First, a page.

The new wing, designed by Massachusetts architect Preston Scott Cohen, has doubled the size of the Tel Aviv Museum of Art by 19,000 square meters (200,000 square feet) and lured a growing number of art fans through its new, triangular concrete and glass complex since its November 3 unveiling.
"There has never been an exhibit that fully reflected Israeli art, and now there is," said the museum's acting director Shuli Kislev. "Tel Aviv received a wonderful gift."
The reason for the four-year, $50 million building project, she said, was to provide a space for the collection of Israeli art that was growing in the museum's storage rooms.
Many of the newly displayed pieces include elements of Israeli society, from military conscription to the agricultural communes known as kibbutzim.
And alongside the locals, works by renowned German artist Anselm Kieffer, which were inspired by Jewish faith and mysticism, make up a special exhibit for the new wing's opening.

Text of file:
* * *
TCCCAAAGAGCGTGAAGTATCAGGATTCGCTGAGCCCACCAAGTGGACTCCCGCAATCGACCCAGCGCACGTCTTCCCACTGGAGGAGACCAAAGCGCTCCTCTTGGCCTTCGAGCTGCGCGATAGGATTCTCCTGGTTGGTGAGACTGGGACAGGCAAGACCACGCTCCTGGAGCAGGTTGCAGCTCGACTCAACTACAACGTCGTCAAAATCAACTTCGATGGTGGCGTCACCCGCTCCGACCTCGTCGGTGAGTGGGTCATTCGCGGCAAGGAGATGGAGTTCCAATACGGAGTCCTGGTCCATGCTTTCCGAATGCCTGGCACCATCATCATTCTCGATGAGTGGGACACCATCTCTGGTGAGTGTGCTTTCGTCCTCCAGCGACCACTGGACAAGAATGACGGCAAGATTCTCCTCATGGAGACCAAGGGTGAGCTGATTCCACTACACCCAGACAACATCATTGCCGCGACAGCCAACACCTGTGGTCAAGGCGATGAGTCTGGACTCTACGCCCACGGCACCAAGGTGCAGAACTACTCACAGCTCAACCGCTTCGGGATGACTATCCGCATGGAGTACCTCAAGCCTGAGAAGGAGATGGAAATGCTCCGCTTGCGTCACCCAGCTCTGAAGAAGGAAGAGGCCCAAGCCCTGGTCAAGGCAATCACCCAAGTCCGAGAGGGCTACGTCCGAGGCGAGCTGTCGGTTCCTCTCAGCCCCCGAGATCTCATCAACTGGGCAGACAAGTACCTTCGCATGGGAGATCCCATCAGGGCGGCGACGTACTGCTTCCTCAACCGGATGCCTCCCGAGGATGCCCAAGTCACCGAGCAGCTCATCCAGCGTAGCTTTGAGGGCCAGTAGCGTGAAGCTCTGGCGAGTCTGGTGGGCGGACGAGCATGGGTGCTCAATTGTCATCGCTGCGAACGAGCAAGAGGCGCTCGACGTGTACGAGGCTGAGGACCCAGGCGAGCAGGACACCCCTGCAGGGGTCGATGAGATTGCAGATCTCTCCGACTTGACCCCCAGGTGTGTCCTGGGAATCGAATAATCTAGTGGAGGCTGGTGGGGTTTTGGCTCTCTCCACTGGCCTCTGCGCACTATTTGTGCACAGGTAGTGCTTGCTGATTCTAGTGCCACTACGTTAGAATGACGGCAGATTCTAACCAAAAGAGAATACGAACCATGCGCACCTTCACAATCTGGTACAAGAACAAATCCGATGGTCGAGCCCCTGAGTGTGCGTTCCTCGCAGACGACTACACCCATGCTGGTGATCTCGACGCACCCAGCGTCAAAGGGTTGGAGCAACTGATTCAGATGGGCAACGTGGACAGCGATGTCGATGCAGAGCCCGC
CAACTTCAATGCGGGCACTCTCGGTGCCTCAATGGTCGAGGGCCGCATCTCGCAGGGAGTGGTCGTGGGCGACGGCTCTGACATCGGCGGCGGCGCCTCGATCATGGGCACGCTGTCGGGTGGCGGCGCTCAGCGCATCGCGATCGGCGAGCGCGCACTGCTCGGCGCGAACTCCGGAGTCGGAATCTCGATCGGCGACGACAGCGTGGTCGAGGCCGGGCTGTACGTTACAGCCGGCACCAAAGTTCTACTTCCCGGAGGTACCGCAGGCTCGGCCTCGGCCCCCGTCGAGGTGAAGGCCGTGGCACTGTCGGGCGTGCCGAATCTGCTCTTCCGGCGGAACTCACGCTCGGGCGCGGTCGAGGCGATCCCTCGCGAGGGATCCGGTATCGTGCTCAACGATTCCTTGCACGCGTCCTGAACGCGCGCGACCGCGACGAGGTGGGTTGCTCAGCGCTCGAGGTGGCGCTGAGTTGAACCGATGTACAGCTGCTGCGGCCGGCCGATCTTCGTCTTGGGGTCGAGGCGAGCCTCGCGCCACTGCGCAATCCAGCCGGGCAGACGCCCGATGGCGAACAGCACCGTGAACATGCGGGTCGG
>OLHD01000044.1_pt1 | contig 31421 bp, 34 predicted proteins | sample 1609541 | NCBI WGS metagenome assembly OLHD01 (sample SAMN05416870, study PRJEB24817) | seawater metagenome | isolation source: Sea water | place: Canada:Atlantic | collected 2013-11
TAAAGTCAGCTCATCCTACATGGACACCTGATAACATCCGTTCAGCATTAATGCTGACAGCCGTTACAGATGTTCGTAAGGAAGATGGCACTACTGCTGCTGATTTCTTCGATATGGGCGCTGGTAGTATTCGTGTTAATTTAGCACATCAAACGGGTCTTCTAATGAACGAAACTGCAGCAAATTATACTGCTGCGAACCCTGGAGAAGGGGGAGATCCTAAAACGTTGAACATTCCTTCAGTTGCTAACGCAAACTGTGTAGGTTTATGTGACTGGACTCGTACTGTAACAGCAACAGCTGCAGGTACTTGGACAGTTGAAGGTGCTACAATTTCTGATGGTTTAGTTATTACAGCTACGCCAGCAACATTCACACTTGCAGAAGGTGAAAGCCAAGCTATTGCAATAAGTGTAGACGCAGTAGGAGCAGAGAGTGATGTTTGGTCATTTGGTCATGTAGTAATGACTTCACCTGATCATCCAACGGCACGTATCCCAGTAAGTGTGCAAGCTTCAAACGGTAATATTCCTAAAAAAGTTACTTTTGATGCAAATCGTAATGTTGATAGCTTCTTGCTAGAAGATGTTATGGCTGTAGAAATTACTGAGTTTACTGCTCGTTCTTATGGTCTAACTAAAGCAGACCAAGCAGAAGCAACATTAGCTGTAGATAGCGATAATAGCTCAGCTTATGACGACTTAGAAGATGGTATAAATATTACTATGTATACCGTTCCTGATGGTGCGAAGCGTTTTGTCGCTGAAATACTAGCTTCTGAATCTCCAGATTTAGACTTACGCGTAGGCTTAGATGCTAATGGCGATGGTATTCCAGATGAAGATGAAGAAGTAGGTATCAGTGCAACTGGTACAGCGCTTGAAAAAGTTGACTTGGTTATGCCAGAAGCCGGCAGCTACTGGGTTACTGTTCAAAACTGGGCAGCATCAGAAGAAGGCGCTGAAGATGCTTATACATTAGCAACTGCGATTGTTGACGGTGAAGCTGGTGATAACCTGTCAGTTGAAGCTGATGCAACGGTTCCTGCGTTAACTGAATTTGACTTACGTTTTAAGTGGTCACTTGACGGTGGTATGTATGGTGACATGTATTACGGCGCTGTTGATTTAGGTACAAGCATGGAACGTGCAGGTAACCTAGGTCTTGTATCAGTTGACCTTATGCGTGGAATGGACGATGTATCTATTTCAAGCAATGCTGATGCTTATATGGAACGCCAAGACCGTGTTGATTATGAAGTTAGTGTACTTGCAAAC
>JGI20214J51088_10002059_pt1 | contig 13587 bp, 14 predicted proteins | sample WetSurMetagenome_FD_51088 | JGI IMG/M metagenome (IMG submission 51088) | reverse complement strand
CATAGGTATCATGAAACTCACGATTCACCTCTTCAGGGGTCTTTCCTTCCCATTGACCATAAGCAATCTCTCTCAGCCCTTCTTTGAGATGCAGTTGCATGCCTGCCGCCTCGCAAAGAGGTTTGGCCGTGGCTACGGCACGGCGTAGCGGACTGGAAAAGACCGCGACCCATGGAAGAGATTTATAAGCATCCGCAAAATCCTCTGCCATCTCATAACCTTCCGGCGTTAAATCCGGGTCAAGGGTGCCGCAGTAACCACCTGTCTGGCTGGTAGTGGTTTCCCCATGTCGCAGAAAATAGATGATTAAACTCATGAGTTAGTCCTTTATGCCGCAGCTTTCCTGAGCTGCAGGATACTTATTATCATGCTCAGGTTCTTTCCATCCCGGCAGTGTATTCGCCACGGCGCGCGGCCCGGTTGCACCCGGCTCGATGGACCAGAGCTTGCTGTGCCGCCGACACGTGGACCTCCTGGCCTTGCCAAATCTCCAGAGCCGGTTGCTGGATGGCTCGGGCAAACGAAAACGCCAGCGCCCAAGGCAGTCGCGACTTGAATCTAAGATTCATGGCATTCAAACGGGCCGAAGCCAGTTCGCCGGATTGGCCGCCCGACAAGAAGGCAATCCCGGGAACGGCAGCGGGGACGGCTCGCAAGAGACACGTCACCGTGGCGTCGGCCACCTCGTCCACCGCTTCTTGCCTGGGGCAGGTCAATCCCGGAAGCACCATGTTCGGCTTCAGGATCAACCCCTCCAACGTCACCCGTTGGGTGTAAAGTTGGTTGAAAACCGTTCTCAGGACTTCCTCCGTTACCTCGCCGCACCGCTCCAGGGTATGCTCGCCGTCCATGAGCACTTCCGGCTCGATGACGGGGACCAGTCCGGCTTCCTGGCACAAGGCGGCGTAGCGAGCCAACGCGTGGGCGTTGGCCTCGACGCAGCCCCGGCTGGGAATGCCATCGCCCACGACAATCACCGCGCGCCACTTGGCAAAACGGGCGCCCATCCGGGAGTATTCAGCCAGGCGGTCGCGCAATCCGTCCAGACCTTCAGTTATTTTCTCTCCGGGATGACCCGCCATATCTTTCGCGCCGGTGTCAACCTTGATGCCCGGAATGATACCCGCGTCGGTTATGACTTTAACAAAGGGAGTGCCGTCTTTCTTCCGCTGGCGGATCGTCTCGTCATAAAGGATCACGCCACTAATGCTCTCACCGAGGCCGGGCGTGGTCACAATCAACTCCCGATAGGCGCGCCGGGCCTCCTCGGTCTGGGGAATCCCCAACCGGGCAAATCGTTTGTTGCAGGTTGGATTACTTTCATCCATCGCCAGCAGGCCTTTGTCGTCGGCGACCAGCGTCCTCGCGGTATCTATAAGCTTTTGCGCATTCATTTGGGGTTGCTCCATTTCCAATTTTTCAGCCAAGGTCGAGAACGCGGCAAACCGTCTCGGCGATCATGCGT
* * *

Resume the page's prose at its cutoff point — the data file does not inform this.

But perhaps as much a pull as the artwork is the building itself.
Individual, rectangular galleries are levelled around an 87-foot-tall, spiralling atrium known as the "lightfall", where sunlight is reflected against angled walls from top to bottom. Visitors can see through the atrium to other floors and halls.
The museum is next door to Israel's opera house and a short walk from both the Tel Aviv cinema and the national theater – which reopened this month after years of renovation, adding another spark to the country's cultural hub.
Israeli video artist Shahar Marcus said the museum's addition brings tremendous exposure for him and his peers.
A four-and-a-half minute video of him driving through his hometown of Petal Tikva, waving like a celebrity from a convertible to indifferent pedestrians, is on display in the new wing.
"A lot of curators and art dealers have come to the museum, saw my work here and took it all over the world," he said. "It is very important for the Israeli art scene."